Water, a priority issue in the fight against climate change during COP25
The 2019 United Nations Climate Change Conference, also known as COP 25, has been held from December 2 to 13 in Zaragoza where nearly 500 events and more than 800 hours of activities had taken place.
The COP are yearly conferences held in the framework of the United Nations Framework Convention on Climate Change (UNFCCC). They serve as the formal meeting of the UNFCCC Parties (Conference of the Parties, COP) to assess progress in dealing with climate change since 1994.This international forum works to carry out actions and negotiations that help to combat climate change by all the countries that have signed their commitment agreement on climate change. The two main agreements have been the Kyoto Protocol and the Paris Agreement. The last one establishes a global action plan to limit global warming well below 2 degrees and continue efforts so that it does not exceed 1.5 degrees.
Chile was the country chosen to preside over and celebrate this 25th edition of the conference, but due to the social mobilizations that the country is currently suffering, it was decided to move the headquarters to Madrid, although Chile continued to exercise the presidency.
IFEMA was the place chosen to hold the conference in the Spanish capital, which despite the limited time it had to organize it, has proved a success. This summit was divided into two spaces for different uses:
The blue zone destined to the multilateral negotiation, where there are the two plenaries and the meeting rooms for the negotiation and the rooms and pavilions of the delegations, where Spain has a delegation room.
The green zone is a citizen space, meeting and environmental awareness, with which Spain wants to contribute to facilitate the participation of all civil society. The themes of the activities they carry out in this space are about fair transition, health, gender, sustainable finance, innovation, forests, science and climate change or nature-based solutions.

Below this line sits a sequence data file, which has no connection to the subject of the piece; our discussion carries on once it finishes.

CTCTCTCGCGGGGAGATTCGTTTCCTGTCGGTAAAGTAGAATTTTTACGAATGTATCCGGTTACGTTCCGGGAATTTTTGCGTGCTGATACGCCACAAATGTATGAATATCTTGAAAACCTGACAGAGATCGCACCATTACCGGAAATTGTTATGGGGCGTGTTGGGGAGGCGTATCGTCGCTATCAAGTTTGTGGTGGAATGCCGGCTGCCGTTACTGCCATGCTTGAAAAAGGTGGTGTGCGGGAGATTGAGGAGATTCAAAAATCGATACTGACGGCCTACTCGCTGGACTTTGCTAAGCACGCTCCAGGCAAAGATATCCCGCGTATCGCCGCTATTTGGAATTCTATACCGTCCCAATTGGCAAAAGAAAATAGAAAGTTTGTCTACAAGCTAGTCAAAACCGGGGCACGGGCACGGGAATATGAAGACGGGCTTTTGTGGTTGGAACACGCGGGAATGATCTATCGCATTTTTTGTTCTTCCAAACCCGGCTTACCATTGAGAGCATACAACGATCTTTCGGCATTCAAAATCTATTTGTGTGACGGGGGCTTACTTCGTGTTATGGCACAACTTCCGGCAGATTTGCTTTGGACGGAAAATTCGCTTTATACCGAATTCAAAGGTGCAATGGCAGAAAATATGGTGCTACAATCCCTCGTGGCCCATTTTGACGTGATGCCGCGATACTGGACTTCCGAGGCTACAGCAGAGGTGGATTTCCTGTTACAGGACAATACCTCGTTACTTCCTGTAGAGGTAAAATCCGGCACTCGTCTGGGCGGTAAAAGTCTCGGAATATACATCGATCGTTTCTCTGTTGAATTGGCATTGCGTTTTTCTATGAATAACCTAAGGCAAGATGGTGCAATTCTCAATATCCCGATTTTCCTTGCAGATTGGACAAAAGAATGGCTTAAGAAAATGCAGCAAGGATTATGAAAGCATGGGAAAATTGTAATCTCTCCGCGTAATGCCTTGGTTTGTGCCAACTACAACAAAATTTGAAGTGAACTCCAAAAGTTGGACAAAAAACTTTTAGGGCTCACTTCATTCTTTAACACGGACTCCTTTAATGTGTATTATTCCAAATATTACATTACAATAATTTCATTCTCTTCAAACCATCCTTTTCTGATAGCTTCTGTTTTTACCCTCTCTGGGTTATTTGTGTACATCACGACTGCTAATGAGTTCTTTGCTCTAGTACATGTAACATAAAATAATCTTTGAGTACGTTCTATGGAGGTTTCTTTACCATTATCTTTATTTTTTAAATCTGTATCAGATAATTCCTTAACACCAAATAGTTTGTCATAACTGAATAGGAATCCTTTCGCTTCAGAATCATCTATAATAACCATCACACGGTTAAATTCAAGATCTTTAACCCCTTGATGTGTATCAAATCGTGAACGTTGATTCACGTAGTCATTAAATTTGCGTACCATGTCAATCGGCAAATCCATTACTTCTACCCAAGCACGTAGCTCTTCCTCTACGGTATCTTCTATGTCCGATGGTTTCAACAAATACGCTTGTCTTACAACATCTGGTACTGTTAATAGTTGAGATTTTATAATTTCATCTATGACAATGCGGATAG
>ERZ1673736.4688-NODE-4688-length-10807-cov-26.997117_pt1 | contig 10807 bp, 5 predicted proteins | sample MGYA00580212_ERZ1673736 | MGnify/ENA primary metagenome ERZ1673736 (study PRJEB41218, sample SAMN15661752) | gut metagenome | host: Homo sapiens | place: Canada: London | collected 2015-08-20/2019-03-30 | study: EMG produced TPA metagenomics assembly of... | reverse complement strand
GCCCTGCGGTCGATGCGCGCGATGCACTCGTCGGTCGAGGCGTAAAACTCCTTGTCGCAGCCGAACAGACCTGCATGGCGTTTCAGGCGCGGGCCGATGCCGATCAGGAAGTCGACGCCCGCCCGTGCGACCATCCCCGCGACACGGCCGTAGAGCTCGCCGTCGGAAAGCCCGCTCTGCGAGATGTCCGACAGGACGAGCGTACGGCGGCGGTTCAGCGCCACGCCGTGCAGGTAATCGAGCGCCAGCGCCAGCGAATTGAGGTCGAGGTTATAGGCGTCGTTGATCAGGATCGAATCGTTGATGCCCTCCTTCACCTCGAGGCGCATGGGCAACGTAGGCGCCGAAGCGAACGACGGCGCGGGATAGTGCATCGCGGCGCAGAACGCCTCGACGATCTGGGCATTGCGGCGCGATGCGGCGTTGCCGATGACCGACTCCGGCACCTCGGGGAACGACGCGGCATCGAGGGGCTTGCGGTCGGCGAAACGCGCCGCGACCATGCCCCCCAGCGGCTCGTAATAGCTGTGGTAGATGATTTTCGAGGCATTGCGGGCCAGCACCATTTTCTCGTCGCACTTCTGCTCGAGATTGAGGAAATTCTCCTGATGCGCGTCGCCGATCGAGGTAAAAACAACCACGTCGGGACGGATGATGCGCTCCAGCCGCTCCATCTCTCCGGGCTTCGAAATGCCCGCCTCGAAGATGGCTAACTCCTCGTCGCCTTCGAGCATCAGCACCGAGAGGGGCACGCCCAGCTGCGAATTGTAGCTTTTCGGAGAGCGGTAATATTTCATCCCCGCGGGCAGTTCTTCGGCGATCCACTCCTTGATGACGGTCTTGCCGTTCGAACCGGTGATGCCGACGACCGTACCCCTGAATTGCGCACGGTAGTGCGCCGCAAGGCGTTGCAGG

There are many issues that have been discussed during these 12 days of convention, but water scarcity and ocean preservation have been one of the issues of concern.
Some experts such as Howard Bamsey, a member of the Global Water Alliance, have said that the main victim of climate change is the water and that there is still a lot of work to do to deal with this situation.
On the other hand, there are people committed to the involvement of young people in the fight against the climate crisis and this is the case of the Ukrainian Yelisaveta Demydenko who considers it appropriate that the problem of water should be a priority issue on the agenda of the fight against climate change and that this message must reach young people to take the initiative in the future and develop joint projects.
The protection of the oceans and seas has been another topic of debate at the summit. For Enric Sala, an expert scientist in marine biodiversity, the sea is a victim of climate change and the Mediterranean is a good proof of this. “The Mediterranean is a very punished sea, but if we give it the opportunity it has a spectacular ability to recover.”
Currently, the effects of climate change on salt water are clear as the ice caps melt and sea level rise. It is expected that by 2050 the warming of the oceans and the melting of glaciers will rapidly increase sea level and affect one billion people.
The loss of ice from the glaciers directly affects also the fresh water in its availability and quality even reaching that in 2025 25% of the population will suffer shortage of water to form regularly.